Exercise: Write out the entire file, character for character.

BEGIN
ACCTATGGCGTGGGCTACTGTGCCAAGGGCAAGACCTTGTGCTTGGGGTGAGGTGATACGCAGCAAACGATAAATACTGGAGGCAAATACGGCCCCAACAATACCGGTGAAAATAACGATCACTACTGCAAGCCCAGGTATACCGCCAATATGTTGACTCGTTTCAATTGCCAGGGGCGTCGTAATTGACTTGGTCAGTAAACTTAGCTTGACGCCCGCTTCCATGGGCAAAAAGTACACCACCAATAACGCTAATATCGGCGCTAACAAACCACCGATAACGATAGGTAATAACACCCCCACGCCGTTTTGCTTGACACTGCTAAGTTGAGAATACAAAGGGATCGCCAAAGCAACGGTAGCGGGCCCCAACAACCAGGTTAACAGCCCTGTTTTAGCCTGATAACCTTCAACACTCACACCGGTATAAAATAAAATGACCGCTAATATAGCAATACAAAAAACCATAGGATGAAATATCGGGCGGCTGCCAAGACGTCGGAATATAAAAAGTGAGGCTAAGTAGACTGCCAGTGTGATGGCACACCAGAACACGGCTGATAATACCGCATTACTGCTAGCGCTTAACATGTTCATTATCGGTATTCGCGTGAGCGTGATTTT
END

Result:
ACCTATGGCGTGGGCTACTGTGCCAAGGGCAAGACCTTGTGCTTGGGGTGAGGTGATACGCAGCAAACGATAAATACTGGAGGCAAATACGGCCCCAACAATACCGGTGAAAATAACGATCACTACTGCAAGCCCAGGTATACCGCCAATATGTTGACTCGTTTCAATTGCCAGGGGCGTCGTAATTGACTTGGTCAGTAAACTTAGCTTGACGCCCGCTTCCATGGGCAAAAAGTACACCACCAATAACGCTAATATCGGCGCTAACAAACCACCGATAACGATAGGTAATAACACCCCCACGCCGTTTTGCTTGACACTGCTAAGTTGAGAATACAAAGGGATCGCCAAAGCAACGGTAGCGGGCCCCAACAACCAGGTTAACAGCCCTGTTTTAGCCTGATAACCTTCAACACTCACACCGGTATAAAATAAAATGACCGCTAATATAGCAATACAAAAAACCATAGGATGAAATATCGGGCGGCTGCCAAGACGTCGGAATATAAAAAGTGAGGCTAAGTAGACTGCCAGTGTGATGGCACACCAGAACACGGCTGATAATACCGCATTACTGCTAGCGCTTAACATGTTCATTATCGGTATTCGCGTGAGCGTGATTTT